Scarcely a week goes by without news of a blood shortage somewhere in the United States. Summertime in particular sees supplies on the wane. With families on vacation and schools out of session, the American Red Cross regularly witnesses a dip in donations. But with one simple change, blood shortages in the United States could be drastically reduced, or perhaps eliminated entirely. It's a solution seemingly out of Count Dracula's playbook: drain blood from the dead.
Unpalatable and macabre at first glance, the idea actually makes a lot of sense. Roughly 15 million pints of blood are donated each year by approximately 9.2 million individuals. Over the course of the same year, about 2.6 million Americans will -- sadly -- pass away. If hospitals were to harvest the blood from a third of those people, roughly 4.5 million liters would be added to the reservoir.
Contrary to what you might think, blood from cadavers is not only usable, but quite safe.
"For six to eight hours, the blood inside a dead body remains sterile and the red blood cells retain their oxygen-carrying capabilities," Mary Roach reported in her book Stiff. In fact, as Roach further described, "For twenty-eight years, the Sklifosovsky Institute [in Moscow] happily transfused cadaver blood, some twenty-five tons of the stuff, meeting 70 percent of its clinics needs."
The idea has never caught on in the United States, however, primarily out of public distaste. Tampering with the body of a deceased individual frequently evokes ethical conundrums and moral aversions in the minds of many.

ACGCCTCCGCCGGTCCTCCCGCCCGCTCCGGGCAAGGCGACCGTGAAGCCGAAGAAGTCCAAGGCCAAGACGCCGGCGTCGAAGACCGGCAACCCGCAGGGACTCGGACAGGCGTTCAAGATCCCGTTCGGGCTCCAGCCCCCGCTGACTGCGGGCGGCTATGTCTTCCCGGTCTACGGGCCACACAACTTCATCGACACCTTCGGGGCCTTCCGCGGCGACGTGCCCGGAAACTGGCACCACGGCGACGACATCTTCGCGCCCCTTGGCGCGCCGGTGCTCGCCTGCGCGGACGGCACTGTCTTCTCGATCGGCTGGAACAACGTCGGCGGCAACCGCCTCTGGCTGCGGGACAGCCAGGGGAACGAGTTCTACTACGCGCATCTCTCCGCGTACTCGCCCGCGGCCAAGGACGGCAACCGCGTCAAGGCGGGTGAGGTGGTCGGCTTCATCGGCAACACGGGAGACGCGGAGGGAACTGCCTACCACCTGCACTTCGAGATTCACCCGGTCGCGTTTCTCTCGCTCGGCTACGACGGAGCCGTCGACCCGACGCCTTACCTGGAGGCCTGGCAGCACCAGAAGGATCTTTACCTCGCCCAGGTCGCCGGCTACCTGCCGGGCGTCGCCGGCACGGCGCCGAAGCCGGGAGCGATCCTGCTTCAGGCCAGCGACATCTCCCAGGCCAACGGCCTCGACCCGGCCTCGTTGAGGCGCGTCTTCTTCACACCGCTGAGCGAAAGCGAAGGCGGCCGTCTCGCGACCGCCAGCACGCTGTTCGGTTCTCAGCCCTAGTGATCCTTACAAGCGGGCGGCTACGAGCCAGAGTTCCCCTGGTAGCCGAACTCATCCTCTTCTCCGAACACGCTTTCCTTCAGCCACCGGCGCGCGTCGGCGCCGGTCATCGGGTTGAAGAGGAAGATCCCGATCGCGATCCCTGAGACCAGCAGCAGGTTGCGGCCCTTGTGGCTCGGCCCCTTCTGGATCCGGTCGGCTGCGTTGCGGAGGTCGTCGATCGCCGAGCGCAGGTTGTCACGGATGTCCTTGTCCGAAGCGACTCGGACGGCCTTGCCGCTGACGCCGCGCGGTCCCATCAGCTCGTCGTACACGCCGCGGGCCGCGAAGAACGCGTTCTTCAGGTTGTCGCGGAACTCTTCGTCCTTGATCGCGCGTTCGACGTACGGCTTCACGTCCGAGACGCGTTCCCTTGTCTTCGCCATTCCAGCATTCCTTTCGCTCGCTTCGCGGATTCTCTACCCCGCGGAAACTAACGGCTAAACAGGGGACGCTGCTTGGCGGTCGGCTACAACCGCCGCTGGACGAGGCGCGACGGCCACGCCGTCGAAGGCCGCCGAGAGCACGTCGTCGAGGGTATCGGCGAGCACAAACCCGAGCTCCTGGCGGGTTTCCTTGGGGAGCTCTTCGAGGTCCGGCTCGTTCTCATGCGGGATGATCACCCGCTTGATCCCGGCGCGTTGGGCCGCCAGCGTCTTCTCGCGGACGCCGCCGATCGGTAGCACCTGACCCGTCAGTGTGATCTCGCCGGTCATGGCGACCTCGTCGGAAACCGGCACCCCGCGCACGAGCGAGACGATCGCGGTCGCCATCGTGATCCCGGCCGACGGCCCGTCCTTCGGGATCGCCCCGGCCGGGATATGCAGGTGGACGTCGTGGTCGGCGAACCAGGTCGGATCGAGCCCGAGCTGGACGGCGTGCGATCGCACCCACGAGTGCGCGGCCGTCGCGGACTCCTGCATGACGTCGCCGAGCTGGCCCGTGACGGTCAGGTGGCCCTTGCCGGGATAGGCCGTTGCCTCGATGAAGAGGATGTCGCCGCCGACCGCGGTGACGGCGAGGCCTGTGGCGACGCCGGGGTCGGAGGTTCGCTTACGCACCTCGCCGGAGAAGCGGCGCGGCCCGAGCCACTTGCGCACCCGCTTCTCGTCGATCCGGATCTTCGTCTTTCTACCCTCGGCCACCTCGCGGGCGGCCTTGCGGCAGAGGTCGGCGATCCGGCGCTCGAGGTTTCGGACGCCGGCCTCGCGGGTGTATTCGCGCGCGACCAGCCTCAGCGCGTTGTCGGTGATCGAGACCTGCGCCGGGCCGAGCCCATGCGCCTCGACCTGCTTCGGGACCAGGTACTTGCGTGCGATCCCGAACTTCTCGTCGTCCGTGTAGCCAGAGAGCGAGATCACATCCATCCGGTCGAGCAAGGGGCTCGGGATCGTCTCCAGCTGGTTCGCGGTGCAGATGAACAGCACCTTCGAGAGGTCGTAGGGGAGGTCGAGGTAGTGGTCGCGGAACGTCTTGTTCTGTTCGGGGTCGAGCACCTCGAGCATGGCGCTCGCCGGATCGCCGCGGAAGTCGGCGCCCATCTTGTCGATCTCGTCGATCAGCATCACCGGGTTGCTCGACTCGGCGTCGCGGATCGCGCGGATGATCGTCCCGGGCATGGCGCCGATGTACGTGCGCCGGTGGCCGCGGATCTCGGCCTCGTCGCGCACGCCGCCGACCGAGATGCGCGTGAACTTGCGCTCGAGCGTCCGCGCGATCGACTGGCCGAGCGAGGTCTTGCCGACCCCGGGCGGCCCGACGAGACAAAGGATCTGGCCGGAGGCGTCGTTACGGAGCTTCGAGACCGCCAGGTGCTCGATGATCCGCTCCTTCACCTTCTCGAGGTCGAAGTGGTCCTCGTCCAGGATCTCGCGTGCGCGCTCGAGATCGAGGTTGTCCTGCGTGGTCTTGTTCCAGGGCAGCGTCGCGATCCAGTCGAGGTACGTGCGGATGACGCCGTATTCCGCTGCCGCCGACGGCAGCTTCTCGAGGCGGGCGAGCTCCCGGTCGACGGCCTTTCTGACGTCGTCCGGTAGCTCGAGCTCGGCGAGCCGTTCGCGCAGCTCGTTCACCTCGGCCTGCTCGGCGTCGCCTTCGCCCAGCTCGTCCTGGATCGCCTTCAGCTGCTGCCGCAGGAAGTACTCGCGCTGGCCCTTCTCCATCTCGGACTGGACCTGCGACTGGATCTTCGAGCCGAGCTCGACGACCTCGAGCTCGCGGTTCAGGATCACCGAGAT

However, draining the blood from a body is hardly out of the ordinary; it's actually a regular part of the embalming process…..
….. staff might have to be trained in a more primitive technique. After obtaining familial consent and conducting necessary tests, a larger needle attached to a more voluminous tube would be inserted into the jugular vein at the neck. Then the body would be tilted downward so the blood flows out with the aid of gravity. Simple, effective, yet perhaps a tad morbid…
According to the American Red Cross, someone in the U.S. needs blood every two seconds, and more than 41,000 donations are needed each day. Taking blood from cadavers could ensure that no patient is ever deprived of the life-giving blood they need.
Is this any different from organ donation?
The quote from the lyrics of Laurie Anderson’s song World Without End is also the title of this sculpture by Swedish artist Susanna Hesselberg via A Library That Plummets into an Abyss.
The ride, called 'The Cremator', offers the morbidly curious to opportunity to find out what it might feel like to be cremated using a system of hot air and light projections.
The experience begins with a journey through the 'morgue', following which they are placed in a coffin and put on a conveyor belt…..They are then carried through a chamber filled with hot air, to simulate the flames used during cremation. Screams and shrieks echo through the chamber, and everyone who tries the ride comes out drenched in sweat. Although whether the sweat is from fear or from the extreme heat has not been made clear.
'I am never coming back,' said a number of women on leaving the ride, while laughing nervously. Another added: 'It was horrifying.'
“That is probably the most alien, jarring thing about working in Africa: life is much cheaper. More to the point, death is very close to you. We're very removed from death here. Someone can die at 89 in their sleep here and it's called a tragedy. In Africa, I find that I'm often exposed to it. That's part of why I wanted to live there.”
James Verini, a freelance writer based out of Nairobi, won the 2015 National Magazine Award for Feature Writing.